I am reminded of Paul and Silas as they were in prison (Acts 16: 19-34). The prisons of those days were horrible, so I am sure that Paul and Silas were experiencing much physical and emotional discomfort and pain because they had been severely beaten. They were in prison, not for something they had done wrong, but simply because they refused to stop preaching the gospel to those around them, and they had cast the demon out of a girl who was being exploited by her masters. As bold as Paul was though, he was human. He wrestled with his flesh and all of its components—feelings, thoughts and attitudes—just as we do. We know from one of his epistles that he had some sort of chronic problem that he kept asking God to relieve him of (2 Corinthians 12:7-9). But, let us examine what Paul and Silas did in very dire circumstances and consider the influence of their choices. They praised God. They willfully put aside their fleshly feelings and thoughts and chose to praise God. They sang songs and worshipped God in spite of the chains that bound them and the prison bars that held them captive. They stopped focusing on themselves and cast their eyes on Jesus. As they prayed and worshipped, the ground began to shake and the prison doors were opened. The chains that held Paul and Silas fell off, too. The guard posted outside of the prison had heard Paul and Silas worshipping God and praising Him, and this choice greatly impacted the guard. Because of the praise that Paul and Silas continually offered to God while imprisoned, God moved. The prison guard asked how he could be saved! What an impact our choices have. How powerful is praise!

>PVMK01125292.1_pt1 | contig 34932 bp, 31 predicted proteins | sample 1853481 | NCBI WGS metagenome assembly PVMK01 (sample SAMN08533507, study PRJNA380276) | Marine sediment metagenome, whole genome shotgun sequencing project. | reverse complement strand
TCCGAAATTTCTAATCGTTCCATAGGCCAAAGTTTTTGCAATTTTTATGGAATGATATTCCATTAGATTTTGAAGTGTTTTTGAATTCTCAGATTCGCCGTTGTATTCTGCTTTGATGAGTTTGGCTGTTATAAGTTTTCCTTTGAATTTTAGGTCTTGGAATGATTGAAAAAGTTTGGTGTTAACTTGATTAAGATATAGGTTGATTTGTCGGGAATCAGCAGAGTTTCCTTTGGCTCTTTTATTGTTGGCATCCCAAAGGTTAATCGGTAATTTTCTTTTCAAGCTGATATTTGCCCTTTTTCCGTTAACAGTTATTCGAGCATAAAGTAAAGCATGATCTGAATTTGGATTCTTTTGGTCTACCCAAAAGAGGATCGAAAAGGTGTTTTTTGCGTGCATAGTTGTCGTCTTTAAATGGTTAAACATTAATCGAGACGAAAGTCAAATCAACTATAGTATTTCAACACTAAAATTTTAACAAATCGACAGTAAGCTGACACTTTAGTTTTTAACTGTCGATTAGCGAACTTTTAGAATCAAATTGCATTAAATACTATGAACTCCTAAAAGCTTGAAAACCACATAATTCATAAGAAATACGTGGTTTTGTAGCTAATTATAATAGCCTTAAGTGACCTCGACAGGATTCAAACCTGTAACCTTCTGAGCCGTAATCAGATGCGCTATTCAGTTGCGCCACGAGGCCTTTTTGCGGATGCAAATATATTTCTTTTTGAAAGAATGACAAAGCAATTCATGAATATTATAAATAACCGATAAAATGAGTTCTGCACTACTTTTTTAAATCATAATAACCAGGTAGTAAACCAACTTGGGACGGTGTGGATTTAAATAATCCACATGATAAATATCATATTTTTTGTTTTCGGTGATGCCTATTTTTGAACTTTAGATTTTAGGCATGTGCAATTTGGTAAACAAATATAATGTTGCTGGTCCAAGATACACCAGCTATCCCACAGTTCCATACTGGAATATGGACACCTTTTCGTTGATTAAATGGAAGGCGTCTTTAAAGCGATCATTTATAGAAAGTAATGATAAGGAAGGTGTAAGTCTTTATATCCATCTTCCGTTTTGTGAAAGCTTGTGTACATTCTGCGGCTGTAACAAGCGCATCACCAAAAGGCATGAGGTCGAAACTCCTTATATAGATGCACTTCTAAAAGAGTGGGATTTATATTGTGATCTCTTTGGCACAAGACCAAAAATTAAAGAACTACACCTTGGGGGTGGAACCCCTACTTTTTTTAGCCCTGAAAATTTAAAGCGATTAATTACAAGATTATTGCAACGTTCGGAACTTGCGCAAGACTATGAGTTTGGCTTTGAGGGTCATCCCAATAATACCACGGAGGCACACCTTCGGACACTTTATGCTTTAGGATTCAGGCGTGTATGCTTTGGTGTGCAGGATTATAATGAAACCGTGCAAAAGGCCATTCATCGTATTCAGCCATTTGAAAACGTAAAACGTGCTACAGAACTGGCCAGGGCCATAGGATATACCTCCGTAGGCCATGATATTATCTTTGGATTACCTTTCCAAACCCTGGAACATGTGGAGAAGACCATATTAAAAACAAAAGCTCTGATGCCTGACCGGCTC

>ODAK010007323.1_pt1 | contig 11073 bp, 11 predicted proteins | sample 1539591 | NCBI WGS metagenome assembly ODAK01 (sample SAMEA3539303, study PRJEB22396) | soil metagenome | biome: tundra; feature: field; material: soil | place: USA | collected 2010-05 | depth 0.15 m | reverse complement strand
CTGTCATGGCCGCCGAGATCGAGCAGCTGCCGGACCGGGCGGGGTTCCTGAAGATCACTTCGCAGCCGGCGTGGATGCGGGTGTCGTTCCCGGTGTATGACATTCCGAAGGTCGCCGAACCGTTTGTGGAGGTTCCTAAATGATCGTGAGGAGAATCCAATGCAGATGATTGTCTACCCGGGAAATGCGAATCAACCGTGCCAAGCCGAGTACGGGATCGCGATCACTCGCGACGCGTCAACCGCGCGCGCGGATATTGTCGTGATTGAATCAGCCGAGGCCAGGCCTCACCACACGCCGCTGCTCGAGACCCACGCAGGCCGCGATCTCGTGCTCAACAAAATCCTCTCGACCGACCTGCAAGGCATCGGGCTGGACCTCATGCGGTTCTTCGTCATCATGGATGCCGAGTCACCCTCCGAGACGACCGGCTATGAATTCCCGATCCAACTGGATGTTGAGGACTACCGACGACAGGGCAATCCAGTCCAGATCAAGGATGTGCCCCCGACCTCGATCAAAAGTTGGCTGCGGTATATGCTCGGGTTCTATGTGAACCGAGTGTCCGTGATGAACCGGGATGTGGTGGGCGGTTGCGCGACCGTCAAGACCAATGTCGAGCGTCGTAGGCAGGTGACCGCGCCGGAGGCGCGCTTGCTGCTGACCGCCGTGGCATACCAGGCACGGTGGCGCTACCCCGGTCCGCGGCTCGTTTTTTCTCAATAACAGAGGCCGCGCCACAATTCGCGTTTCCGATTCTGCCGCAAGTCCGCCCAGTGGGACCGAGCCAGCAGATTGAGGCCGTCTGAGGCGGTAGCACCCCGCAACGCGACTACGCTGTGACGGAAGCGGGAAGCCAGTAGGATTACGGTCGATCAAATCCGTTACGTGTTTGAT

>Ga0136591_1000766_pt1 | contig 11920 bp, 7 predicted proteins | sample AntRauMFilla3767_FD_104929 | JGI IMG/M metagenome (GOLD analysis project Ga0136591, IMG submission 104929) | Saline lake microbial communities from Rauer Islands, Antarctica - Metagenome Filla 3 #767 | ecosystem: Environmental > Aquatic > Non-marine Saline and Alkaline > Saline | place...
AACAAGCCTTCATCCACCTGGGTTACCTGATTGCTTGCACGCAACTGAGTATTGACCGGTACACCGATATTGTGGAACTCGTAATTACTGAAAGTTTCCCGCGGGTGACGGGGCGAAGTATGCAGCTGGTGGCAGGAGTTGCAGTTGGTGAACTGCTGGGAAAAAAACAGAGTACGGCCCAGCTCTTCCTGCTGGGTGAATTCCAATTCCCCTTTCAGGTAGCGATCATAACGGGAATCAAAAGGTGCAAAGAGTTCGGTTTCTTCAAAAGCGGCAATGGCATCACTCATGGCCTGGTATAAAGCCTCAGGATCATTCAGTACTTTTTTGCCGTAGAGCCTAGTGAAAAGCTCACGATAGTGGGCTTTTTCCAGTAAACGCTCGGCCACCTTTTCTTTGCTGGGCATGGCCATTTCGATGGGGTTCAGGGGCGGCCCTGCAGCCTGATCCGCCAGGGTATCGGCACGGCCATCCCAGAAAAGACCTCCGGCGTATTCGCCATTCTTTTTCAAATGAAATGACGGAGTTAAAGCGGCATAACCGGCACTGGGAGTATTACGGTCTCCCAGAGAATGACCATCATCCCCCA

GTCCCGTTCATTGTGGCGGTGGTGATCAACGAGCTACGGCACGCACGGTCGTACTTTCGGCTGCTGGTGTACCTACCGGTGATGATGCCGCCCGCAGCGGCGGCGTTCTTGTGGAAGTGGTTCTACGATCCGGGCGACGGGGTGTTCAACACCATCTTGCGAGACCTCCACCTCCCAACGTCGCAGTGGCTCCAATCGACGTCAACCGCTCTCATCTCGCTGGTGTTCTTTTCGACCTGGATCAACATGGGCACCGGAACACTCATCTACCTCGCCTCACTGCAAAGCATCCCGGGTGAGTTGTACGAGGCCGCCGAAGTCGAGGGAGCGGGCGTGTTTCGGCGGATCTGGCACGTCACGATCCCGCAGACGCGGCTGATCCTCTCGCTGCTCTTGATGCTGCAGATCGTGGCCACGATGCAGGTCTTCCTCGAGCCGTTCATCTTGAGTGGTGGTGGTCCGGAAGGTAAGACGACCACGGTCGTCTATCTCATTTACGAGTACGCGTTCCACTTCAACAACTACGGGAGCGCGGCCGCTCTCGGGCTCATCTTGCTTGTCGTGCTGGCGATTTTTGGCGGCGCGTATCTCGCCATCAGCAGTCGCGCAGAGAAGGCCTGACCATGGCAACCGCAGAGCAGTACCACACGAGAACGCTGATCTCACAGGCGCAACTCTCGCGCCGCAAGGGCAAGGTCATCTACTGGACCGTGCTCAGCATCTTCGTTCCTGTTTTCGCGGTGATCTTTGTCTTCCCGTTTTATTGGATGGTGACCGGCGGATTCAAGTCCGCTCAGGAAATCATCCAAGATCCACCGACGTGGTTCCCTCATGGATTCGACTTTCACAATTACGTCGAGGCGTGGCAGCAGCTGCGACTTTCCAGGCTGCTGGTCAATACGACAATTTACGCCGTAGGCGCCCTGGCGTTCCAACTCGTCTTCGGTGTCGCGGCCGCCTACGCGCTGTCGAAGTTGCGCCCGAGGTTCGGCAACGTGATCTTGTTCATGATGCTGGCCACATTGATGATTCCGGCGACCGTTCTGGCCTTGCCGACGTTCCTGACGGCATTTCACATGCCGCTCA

God did not change the situation that Paul and Silas were in, but He acted nonetheless. He did not deliver Paul and Silas; He chose instead to use the praise and worship of two men who were unjustly imprisoned to demonstrate His glory and power. Because the glory of God was so mightily displayed, the guard desired to have the same power that lived inside of Paul and Silas. He desired to know the Savior they were worshipping and praising. Paul and Silas could have done what many of us do when we feel that we have been treated unjustly or have been greatly wronged. They could have let their feelings dictate their actions; however, they acted in direct contrast to what they were feeling. What would have happened to the soul of the guard in charge of watching over Paul and Silas if they had given in to their flesh and acted on their feelings, and not on faith? Their willful praise and worship while in one of the worst conditions possible had a powerful eternal influence in the life of the guard. It is somewhat symbolic that just as the physical chains that had bound Paul and Silas fell off, so were the spiritual chains of the guard loosened. He came to a place where he was no longer bound to the flesh and a slave to sin and found true freedom in Christ—all because of Paul and Silas praising God instead of cursing God.